Creating a Birth Plan and Preparing for Delivery

If you have type 1 diabetes (T1D) and become pregnant, a birth plan is something you will want to consider. Whether or not to have one and how in-depth to make your birth plan is a very personal choice, and you are the best judge of that. A birth plan is, in essence, a wishlist of how you would like your baby to arrive into the world. Sometimes this is an official document, and other times it is a discussion that you may have with your doctors and family members. Regardless of the formality, it can help the parents-to-be feel better prepared for the big day.

Of course, no one lives in a perfect world, and in reality, only few birth plans are followed fully. Yet, for a woman with type 1 diabetes, a huge part of the birth process is diabetes management. It is important to discuss blood-sugar management with your medical team to plan how your blood-sugar will be managed from the time you arrive at the hospital until the time that you leave, and what you will do to ensure these plans are followed.

What Questions Do You Want Your Birth Plan to Answer?

First, talk with your support team about what your ideal plan would be. Discuss your concerns about pain management, birthing options and using a midwife or doula. There are so many questions surrounding childbirth that you may want to get answers in advance, and the best way to figure out what options are right for you is by doing research and seeking information from your medical team.

Below are a few questions that may help you to get started. You can build on this list as you and your partner develop your birth plan and generate your own questions:

  •  Do I want to receive pain medication at any time during labor, or do I prefer to give birth naturally?
  •  Who will manage my type 1 diabetes during the labor and delivery (my partner, my doctor, someone else?)
  •  Will I be able to wear my insulin pump during labor and delivery?
  •  Do I want to breast-feed or formula feed?
  •  If my baby experiences a low blood-sugar level after delivery, what are my options?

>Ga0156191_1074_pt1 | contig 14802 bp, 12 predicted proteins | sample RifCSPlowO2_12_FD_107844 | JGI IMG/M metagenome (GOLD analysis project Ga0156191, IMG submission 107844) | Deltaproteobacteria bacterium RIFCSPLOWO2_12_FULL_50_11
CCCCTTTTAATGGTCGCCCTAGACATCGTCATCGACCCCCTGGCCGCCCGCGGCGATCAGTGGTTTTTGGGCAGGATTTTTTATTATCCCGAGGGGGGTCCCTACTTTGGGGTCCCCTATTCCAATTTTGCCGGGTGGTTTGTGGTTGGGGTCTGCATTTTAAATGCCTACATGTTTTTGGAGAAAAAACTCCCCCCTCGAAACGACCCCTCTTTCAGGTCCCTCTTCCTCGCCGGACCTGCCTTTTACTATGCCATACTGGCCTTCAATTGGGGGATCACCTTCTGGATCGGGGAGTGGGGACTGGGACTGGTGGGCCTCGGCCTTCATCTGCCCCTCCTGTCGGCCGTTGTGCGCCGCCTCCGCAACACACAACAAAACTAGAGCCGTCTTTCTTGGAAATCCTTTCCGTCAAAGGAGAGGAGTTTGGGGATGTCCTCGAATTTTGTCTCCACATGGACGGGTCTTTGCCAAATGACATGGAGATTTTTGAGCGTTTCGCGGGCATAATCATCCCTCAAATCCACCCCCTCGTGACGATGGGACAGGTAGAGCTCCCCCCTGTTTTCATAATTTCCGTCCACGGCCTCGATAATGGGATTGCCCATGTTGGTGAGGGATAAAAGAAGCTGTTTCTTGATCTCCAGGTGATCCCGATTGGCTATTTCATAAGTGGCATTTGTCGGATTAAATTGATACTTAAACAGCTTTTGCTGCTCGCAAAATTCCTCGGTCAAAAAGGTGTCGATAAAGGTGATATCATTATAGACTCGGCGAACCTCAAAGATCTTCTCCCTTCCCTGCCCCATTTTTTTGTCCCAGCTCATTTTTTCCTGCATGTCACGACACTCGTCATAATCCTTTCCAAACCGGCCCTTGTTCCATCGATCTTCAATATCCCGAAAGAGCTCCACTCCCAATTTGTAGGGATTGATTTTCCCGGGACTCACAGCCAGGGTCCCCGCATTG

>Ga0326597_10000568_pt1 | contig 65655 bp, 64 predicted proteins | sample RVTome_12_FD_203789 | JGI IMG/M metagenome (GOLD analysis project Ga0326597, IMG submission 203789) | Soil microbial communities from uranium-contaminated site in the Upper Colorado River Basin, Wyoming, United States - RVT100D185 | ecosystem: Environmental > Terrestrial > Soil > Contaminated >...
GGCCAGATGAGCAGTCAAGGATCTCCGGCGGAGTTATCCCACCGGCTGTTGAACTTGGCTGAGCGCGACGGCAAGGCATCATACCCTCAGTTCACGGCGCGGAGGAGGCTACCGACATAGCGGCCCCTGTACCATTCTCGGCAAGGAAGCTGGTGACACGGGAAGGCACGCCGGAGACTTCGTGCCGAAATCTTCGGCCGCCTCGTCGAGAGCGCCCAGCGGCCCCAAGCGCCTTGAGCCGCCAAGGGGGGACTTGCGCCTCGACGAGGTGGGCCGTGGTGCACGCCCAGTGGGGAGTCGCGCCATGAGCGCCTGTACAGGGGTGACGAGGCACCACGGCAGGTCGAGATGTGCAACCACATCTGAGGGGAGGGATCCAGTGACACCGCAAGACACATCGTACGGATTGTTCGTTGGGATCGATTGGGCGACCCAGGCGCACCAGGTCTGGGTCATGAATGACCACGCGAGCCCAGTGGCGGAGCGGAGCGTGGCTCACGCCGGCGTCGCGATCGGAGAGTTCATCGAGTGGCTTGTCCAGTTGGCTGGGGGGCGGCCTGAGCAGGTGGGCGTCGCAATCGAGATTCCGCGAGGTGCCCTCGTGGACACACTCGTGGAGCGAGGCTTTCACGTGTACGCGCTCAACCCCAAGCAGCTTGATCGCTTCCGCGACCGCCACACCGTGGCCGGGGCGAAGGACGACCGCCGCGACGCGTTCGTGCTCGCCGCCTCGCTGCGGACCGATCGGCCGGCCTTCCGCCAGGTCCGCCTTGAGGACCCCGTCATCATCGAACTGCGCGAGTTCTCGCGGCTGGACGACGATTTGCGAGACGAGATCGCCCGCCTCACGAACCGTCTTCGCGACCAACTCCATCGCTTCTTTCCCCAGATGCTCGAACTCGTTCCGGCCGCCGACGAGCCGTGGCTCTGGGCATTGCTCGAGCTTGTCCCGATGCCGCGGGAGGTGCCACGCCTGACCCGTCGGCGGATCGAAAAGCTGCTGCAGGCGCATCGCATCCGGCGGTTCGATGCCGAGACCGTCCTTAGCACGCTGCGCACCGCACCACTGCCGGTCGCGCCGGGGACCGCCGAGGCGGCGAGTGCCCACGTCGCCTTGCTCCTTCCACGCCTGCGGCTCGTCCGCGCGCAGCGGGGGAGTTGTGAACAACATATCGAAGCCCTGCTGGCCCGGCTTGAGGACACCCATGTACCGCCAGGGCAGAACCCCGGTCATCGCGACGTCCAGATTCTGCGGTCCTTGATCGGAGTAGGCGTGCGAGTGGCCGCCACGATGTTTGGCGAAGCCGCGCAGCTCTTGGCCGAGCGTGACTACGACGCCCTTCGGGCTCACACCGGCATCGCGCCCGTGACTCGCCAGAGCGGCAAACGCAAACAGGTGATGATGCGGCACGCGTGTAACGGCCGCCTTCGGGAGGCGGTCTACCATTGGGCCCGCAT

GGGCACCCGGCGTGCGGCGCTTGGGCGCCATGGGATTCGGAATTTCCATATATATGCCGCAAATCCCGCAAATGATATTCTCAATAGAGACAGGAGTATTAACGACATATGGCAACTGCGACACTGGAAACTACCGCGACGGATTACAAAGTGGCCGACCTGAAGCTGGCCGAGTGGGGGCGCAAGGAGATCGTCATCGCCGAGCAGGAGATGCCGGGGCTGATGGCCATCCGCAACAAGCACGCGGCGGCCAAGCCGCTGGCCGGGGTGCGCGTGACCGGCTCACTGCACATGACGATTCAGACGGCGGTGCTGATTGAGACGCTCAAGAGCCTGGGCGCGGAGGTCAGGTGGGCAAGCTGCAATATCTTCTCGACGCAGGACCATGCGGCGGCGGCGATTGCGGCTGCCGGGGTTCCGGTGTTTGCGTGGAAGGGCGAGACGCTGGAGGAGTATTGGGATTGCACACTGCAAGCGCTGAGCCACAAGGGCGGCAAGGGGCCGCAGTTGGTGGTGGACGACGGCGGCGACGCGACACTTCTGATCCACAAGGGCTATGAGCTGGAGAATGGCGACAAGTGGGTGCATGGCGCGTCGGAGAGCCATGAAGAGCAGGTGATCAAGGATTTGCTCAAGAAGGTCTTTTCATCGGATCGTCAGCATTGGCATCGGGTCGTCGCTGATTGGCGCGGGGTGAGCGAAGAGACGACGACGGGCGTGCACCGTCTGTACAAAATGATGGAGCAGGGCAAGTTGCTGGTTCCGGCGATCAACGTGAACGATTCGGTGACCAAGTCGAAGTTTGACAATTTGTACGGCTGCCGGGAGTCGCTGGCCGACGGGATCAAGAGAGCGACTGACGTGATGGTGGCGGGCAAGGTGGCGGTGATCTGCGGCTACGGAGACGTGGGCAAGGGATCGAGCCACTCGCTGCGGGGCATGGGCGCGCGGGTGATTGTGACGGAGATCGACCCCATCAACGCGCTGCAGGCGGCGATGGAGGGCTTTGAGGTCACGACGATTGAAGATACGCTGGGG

•  Who are the people I want present in the room during my child’s birth? Are there any restrictions on how many people can be there?
  •  If there is an emergency situation, who will make medical decisions on my behalf or my child’s behalf if I am unable to do so?
  •  After birth, do I have any plans for the umbilical cord and/or placenta, which can be used for type 1 diabetes research, stored or encapsulated?

Bring your doctor into the discussion and explain your wants and needs. Work together with your medical team to plan for an uneventful birth and prepare for one that may deviate from expectations.

Remain flexible and open to changing the plan to accommodate any emergencies. The most important end result is a healthy mom and a healthy baby, and the goal of your medical team is to help you achieve that.

Planning for Delivery with Your Diabetes Team

First, ask your obstetrician or midwife if there is a hospital protocol in place for women with type 1 diabetes who give birth and more specifically, if there is a protocol for women who use insulin pumps and continuous glucose monitors (CGMs). You will want to be aware of any protocols (such as removal of insulin pump, a certain type of insulin that must be used, an insulin drip that must be used, etc.) that do not align with your birth plan. This may require some pre-labor discussions on your part in order to remain on current medications throughout the birth experience.

It is also important to discuss your plans for managing any change in insulin dose just prior to and immediately after birth. In addition, your obstetrician or endocrinologist will be able to help you plan for insulin dose changes immediately following birth, during your hospital stay, and once you go home.

Take a copy of these instructions and bring them with you to the hospital. Make sure your endocrinologist and obstetrician have a copy for their charts as well. Having this information will serve as a great source of comfort if the hospital experience becomes hectic or other aspects of the birth process feel out of your control. Most importantly, make sure that you and your healthcare team are in agreement about how your type 1 will be managed during and after the birth of your child.

Can I Wear My CGM During Labor?

You may be using a continuous glucose monitor (CGM) during the course of your pre-pregnancy and pregnancy months. This can be a very useful tool to help monitor the ever-changing insulin needs of a pregnant body, and may improve blood sugar management, leading to better health outcomes for mom and baby. However, the ability to use a CGM during the actual birth process depends on the delivery method and the individual hospital.

Check with your medical team to see if you will be able to keep your CGM on during labor. If you are having a C-section, your doctor may require that the sensor be removed before surgery. Other doctors may allow you to keep the sensor on. Ask your doctor about their protocol and where they prefer you to wear it (so it doesn’t get in the way) and be sure to voice your preferences.

With type 1 diabetes, even the best-laid plans can change at a moment’s notice depending on the situation. It is good to have a plan for how you’d like your child’s delivery to unfold, but remember, we can’t control everything! Whether or not the delivery goes exactly as planned, know that you are in good hands with your medical team throughout the birth process and in the exciting days and weeks that follow!